Analysing Clinical Indicator Reports

Analysing Clinical Indicator Reports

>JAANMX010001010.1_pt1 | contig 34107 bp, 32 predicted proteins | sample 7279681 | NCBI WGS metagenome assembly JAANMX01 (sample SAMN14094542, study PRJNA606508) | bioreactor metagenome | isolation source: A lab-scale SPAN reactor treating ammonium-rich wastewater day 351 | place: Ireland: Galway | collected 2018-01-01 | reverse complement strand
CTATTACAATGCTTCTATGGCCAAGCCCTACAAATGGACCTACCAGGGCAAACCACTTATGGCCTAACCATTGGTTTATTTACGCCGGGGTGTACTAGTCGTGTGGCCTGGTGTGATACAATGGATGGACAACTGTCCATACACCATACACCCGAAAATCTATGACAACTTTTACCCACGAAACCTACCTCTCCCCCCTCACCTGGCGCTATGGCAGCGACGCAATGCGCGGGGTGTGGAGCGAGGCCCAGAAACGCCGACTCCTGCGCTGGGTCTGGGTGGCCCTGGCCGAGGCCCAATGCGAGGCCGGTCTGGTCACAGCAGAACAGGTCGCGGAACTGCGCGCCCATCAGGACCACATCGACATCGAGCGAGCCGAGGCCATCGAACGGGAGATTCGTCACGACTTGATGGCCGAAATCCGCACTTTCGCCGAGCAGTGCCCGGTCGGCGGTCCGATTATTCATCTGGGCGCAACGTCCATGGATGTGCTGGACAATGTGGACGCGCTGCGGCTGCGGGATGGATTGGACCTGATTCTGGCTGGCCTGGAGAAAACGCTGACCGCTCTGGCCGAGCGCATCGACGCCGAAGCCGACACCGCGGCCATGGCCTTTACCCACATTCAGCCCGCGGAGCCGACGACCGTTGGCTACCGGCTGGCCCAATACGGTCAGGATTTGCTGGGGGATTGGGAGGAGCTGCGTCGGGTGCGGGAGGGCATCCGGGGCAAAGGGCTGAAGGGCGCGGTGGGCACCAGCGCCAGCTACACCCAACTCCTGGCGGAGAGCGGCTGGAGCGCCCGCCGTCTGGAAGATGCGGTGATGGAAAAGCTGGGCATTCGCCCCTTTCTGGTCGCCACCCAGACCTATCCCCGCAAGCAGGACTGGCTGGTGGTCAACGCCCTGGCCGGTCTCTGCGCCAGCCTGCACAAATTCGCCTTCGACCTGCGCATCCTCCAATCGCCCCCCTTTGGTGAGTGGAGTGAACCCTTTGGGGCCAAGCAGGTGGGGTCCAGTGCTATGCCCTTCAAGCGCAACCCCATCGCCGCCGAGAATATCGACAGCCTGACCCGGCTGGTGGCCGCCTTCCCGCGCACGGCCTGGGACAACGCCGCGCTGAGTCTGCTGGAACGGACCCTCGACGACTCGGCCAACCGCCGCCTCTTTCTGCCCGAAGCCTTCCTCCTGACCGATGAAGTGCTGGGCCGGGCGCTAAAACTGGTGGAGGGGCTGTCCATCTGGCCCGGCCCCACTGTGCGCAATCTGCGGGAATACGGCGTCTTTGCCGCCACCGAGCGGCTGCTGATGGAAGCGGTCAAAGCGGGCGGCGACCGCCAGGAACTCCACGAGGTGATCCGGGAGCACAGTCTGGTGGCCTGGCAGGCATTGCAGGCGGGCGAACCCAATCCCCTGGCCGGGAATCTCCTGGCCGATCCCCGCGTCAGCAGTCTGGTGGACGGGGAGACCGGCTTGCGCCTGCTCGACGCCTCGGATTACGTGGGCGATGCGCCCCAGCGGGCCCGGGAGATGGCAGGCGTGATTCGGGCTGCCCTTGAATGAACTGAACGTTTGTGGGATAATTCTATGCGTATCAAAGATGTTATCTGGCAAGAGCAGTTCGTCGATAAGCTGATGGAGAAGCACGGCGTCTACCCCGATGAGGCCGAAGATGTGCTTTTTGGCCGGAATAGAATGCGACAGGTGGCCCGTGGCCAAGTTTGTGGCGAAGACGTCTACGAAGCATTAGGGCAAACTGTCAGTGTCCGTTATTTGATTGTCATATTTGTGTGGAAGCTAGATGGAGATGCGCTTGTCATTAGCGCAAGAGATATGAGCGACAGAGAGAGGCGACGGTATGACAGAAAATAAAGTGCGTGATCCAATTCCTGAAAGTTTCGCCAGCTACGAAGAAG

UTS CRICOS 00099FAnalysing Clinical Indicator Reports(A framework for Assessment 3)92022 Improving Quality and Safety in Health CareAutumn 2020Clinical indicators Rarely provide definitive answers Usually suggest the next best question to ask that ultimately will give the answer required Designed to indicate potential problems that might need addressing Screen, flag, draw attention to a specific clinical issue Must be understood in context Used for comparative internal or external benchmarking (comparing performance metrics toindustry bests and/or best practices)Information about ACHS Clinical Indicator Program The ACHS Clinical Indicator Program is a data repository, analysis and reporting service provided to>800 member HCOs. https://www.achs.org.au/programs-services/clinical-indicator-program/cip-overview It provides a national clinical benchmarking service comparative information on the processes andoutcomes of health care. Participating HCOs are able to submit CI data for inclusion in an extensivedatabase. Data are aggregated and analysed six-monthly and results are provided in the form ofcomparative reports. These reports compare results across all contributing HCOs as well as providinga comparison with peer HCOs based on a number of variables. There are 20 Clinical Indicator (CI) sets and over 300 CIs to choose from. There is no requirement that an organisation monitor a specific number of CIs. HCOs are required toconsider CIs that relate to the health services they provide and are appropriate to their size and typeof organisation.Current ACHS indicator setsv Anaesthesia & Perioperative Carev Emergency Medicinev Day Patientv Gastrointestinal Endoscopyv Gynaecologyv Hospital in the Homev Hospital-Widev Infection Controlv Rehabilitation Medicinev Intensive Carev Mental Healthv Maternityv Oral Healthv Paediatricsv Pathologyv Radiation Oncologyv Radiologyv Cancer Care (new in 2020)Source:ACHS (2019) AustralasianClinical Indicator Report (20thed) 2011-2018 (p. 21)https://www.achs.org.au/programsservices/clinical-indicator-program/aciraustralasian-clinical-indicator-report/Describing indicatorsExample Intensive Care Access and Exit Block indicators1.1 ICU adult non-admission due to inadequate resources (L)1.2 ICU elective adult surgical cases deferred or cancelled due to unavailability of bed (L)1.3 ICU adult transfer to another facility / ICU due to unavailability of bed (L)1.4 ICU adult discharge delay more than 12 hours (L) Primarily structural indicators (lack of resources: staffing, ICU beds, equipment) Relationships between indicators: delays in discharging ICU patients into the ward (e.g. possiblybecause of hospital bed block) likely impacts on delays in admitting patients to ICU.Quality implications: if critically-ill patients cannot be rapidly admitted to the ICU from ED or thewards, that impacts on their outcomes. Also, ICU services are costly, need to be appropriatelyallocated to patients in need of intensive care, not less-ill patients waiting for a bed in the wards.Defining & calculating indicator ratesExample (Day Patient set)5.1 Unplanned return to operating room on same day as initial procedure (L)Quality implications: Returning to the operating room may reflect possible problems in theperformance of procedures. Numerator: Number of patients having an unplanned return to the operating room/procedure room(as defined in the manual) during the same admission Denominator: Number of patients who have an operation/procedure performed in the day procedurefacility Rate = Numerator / Denominator x 100%Analysing aggregate rates & reporting numbersExample (Emergency medicine set)Quality implications: Thrombolytic therapy is life-saving for STEMI patients, especially < 30 mins.Data interpretation: The aggregate rate here (across all reporting HCOs) is low at 43.8%. Even if a HCO is performing at average, it may indicate a need for improvement, as this could reflectpoor care processes (e.g. unfamiliarity of staff with the procedure), or This could be because organisations are increasingly performing surgery (percutaneouscoronary intervention) instead of thrombolysis if they have the facilities to do so. It is also difficult to interpret the data because the number of HCOs reporting is so small (12 out of 96possible HCOs in 2018). IndicatorHCOs2018 Aggregate rate %2.1 STEMI patients who receive thrombolytic therapy within 30 minutes (H)1243.8 Understanding rate comparisons & statistical significanceExample (Hospital-Wide set)Quality implications: Falls resulting in fracture are a serious adverse event, often resulting in patientshaving to transition from independence to assisted living. Your rate (0.02%) is much higher than (0.009%) but is this statistically significant? The 99% confidence interval for your rate shows the estimated range of your true rate (taking intoaccount random variation) As your confidence interval does not include the aggregate rate, we would conclude that we are 99%certain that your rate of inpatient falls here are statistically higher than the other organisations thatsubmitted data for this indicator. Indicator Number / DescriptionYourrate99% confidenceinterval for your rateNumber of orgssubmitting dataAggregaterate4.2 Inpatient falls resulting in fracture or closed head injury (L)0.02%(0.01 0.48)3660.009% Source: The ACHS Clinical Indicator Program User Guide (2017)Analysis of indicator report: Framework for Assessment 31. Introduce yourself and state your student number. Tell me which report you are analysing which indicator set, and whichtime period.2. You will want to talk about all indicators in the report, but start with the indicators most in need of attention. These are theindicators in bold, where the difference between the healthcare organisation (HCO) rate and the aggregate rate (average ofall reporting HCOs) is statistically significant (the 99% confidence interval does not include the aggregate rate).3. For each of these indicators, report on the following questions: What does the result mean in plain language? (e.g. how many more or fewer patients experienced xyz compared to?) What are the quality implications of this result for patients, for staff and for the HCOs? (You may want to look up moreinformation and the research around this indicator if you are not so familiar with it). What are some possible reasons for this result? (You may want to consider: factors that lead to this indicator being highor low; the results from other indicators reported; as well as how many organisations have reported their data for thisindicator).4. Finally, make recommendations about practical actions you think the HCO should take, based on your interpretation of thisreport. (This may include seeking out more information from staff or other data sources; monitoring indicators morecarefully over the next few months; sharing the good news to raise morale or validate a QI project; convening a taskforce toinvestigate and improve certain indicators; and so on.)Source: The ACHS Clinical Indicator Program User Guide (2017)